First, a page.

The Lahore High Court (LHC) on Wednesday notified Pakistan Electronic Media Regulatory Authority (Pemra) that it had acted in violation of its own ordinance while conducting bidding for direct-to-home (DTH) licences last month, DawnNews reported.
The judgement, issued by a full bench headed by Justice Ayesha A. Malik, ruled in favour of broadcasters who had been barred from bidding on direct-to-home (DTH) licences held by Pemra, DawnNews reported.
While explaining the court’s order, lawyer Asma Jahangir told Geo News said: “The court ruled that sub-clause 3 of Article 13 of the Pemra Rules-2009 were against the Pemra Ordinance, 2002, and the Constitution.”
Jahangir had represented the Independent Newspaper Corporation (INC), one of the plaintiffs, in the case.
Article 13(3) and (4) of Pemra Rules-2009, which the court objected to, states that, “A licensee who owns, controls or operates directly or indirectly any other distribution service licence shall not be granted a landing rights permission or broadcast media licence.”
Jahangir was of the view that Pemra will now have to hold another auction as the previous one was held based on rules that LHC has now declared null.
However, when contacted, Pemra Chairman Absar Alam told Dawn.com that he has yet to see the 35-page judgement the LHC issued on Wednesday, therefore, he reserved his comments.
In its order, the court stated: We are of the opinion that Section 23(2) of the Ordinance does not mandate any prohibition which would lead Pemra to conclude that it is authorised under the stated Section to oust broadcast media from distribution services and vice versa.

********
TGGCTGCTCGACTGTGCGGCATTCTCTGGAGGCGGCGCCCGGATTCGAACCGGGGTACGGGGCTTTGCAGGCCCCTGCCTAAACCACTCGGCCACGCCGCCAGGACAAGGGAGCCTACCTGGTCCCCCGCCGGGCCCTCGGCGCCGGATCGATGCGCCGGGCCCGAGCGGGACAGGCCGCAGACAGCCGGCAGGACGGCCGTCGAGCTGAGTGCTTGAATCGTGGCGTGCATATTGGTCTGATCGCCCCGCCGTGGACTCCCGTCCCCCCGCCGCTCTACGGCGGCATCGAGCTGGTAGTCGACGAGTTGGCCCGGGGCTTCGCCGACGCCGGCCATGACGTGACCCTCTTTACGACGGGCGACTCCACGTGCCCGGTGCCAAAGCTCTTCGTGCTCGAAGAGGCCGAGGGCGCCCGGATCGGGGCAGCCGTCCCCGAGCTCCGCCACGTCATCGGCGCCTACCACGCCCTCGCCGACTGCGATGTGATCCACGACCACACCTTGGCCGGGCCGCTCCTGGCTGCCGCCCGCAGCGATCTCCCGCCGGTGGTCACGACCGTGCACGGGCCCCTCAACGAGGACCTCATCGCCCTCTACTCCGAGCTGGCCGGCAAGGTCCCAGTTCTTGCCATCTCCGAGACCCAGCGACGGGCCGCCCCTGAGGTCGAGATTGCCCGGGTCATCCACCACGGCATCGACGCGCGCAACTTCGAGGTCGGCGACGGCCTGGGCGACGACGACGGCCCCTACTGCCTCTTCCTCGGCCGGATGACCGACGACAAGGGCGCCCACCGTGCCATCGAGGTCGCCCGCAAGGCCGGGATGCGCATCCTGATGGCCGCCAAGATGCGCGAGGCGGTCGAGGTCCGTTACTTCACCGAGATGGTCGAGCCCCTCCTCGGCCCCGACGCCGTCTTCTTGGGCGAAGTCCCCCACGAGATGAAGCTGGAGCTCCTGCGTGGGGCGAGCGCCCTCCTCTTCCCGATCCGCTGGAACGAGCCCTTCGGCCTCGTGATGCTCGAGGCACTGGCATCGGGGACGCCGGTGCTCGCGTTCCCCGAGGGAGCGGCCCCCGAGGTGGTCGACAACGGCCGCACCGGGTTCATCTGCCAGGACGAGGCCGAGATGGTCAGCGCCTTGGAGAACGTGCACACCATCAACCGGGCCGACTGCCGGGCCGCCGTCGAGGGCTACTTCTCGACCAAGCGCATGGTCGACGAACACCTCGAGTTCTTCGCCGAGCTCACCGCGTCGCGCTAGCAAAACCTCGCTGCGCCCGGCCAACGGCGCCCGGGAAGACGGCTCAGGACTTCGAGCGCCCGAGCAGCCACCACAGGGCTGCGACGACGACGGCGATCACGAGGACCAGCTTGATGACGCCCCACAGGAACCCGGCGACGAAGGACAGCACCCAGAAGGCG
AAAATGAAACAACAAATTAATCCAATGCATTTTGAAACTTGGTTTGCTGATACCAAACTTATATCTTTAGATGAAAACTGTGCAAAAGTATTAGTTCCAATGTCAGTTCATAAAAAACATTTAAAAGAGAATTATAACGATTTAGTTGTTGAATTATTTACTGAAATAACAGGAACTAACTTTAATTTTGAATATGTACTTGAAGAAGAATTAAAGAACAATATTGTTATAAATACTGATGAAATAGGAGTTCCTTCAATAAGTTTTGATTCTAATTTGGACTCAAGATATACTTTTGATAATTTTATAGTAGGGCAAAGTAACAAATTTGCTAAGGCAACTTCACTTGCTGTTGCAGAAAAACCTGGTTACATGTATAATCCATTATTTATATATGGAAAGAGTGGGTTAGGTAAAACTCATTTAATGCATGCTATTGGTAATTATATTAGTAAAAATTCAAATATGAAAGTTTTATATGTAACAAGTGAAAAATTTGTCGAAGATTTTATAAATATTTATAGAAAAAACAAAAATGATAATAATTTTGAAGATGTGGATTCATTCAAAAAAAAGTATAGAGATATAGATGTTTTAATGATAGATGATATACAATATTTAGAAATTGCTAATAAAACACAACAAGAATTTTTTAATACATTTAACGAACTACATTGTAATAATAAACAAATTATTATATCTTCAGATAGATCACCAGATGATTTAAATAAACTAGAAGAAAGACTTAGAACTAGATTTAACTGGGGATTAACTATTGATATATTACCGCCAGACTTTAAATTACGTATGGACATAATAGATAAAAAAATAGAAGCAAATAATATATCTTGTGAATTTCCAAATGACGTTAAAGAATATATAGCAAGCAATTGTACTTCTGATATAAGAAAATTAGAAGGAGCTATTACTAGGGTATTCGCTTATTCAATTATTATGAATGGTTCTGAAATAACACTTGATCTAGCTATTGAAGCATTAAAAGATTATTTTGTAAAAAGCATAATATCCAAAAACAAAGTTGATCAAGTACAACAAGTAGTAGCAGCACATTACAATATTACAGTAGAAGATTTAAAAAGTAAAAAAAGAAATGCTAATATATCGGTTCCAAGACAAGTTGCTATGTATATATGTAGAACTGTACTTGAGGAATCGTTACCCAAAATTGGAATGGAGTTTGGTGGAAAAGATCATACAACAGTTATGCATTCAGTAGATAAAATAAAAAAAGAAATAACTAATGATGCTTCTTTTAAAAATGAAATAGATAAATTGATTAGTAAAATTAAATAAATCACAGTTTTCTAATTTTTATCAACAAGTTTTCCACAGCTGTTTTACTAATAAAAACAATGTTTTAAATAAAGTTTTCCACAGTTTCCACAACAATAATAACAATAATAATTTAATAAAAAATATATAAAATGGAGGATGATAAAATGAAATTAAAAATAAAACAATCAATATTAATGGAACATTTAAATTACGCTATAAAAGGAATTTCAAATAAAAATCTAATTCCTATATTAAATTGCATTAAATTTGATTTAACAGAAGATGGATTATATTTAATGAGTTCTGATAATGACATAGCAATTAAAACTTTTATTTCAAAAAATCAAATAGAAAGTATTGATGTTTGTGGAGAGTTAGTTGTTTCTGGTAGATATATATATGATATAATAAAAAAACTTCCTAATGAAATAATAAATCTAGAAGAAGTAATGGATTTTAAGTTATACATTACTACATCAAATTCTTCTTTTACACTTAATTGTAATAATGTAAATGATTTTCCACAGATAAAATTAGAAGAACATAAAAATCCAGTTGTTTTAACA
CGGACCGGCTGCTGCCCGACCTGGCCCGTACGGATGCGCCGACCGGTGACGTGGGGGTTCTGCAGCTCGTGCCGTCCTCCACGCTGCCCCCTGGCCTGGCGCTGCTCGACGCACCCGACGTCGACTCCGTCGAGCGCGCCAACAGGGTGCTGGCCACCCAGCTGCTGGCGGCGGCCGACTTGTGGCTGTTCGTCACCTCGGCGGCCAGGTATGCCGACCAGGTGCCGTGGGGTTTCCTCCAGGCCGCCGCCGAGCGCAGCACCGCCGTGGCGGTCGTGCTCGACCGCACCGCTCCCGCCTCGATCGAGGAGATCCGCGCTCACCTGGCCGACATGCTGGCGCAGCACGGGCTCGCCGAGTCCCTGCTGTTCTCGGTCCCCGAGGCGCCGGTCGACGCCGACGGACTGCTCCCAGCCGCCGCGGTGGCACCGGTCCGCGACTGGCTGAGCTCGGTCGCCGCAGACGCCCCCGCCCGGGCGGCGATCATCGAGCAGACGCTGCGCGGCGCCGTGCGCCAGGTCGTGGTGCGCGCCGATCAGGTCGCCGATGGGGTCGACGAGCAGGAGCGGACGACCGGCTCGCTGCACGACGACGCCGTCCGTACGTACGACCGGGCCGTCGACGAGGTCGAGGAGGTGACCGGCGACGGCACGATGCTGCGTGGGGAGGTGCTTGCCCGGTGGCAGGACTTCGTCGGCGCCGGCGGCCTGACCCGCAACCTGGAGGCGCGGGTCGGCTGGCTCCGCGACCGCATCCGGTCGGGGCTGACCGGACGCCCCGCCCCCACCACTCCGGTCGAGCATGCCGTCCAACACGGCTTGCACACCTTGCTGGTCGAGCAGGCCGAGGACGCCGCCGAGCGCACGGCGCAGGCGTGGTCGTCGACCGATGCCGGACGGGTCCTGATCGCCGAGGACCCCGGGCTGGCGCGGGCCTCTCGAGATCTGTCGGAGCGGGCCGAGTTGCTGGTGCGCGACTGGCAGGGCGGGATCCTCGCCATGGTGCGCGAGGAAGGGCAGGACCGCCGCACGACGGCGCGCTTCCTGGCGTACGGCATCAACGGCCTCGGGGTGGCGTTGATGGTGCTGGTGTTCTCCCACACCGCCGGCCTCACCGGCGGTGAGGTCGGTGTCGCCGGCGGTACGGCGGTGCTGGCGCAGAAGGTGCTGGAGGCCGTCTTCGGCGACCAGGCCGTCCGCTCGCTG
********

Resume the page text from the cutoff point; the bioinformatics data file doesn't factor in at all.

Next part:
It further stated that the aforementioned section “is in consonance with the spirit if healthy competition and efficient economy”.
It further said: “DTH Regulations have gone beyond the authorised mandate of Section 23(2) of the Ordinance and are inconsistent with the intent of the Ordinance, hence declared to be without lawful authority of no legal effect and are hereby struck down. Needless to mention that the Rules and DTH Regulations shall be made as per the intent of the Ordinance and not in conflict with the Ordinance.
According to the judgment, Pemra’s counsel Salman Akram Raja argued that: “Pemra as the front line regulator has the power to restrict broadcast media license holders from operating distribution services which includes the DTH license in order to avoid undeo concentration of media ownership.”
Keeping in view the Ordinance, it added, “Pemra deemed it necessary to broadcast media license holders from obtaining distribution licenses as the integration of the two media enterprises would lead to undue concentration of media ownership which in turn adversely affects diversity and plurality of content in the electronic media.”
Previously on DTH licences
The LHC had stayed the DTH licence bidding process by Pemra till a decision was issued on petitions challenging Pemra rules about granting licences. The stay order had been issued on identical applications filed earlier by the INC and others .
However, Pemra had challenged the LHC stay order in the Supreme Court, which allowed the auction to take place but held that the bidding process undertaken would remain subject to a final determination by the high court.
“Let the bidding process, already fixed for Nov 23, be held and take place at the time and venue already fixed. It is however made clear that no final award of bidding or contract would be made by the petitioner (Pemra),” said the order dictated by a three-judge Supreme Court bench headed by Justice Mushir Alam.
Subsequently, Pemra held the auction of three licences for DTH programming on Nov 23 with pledged sums reaching Rs14.7 billion mark.
courtesy : dawn news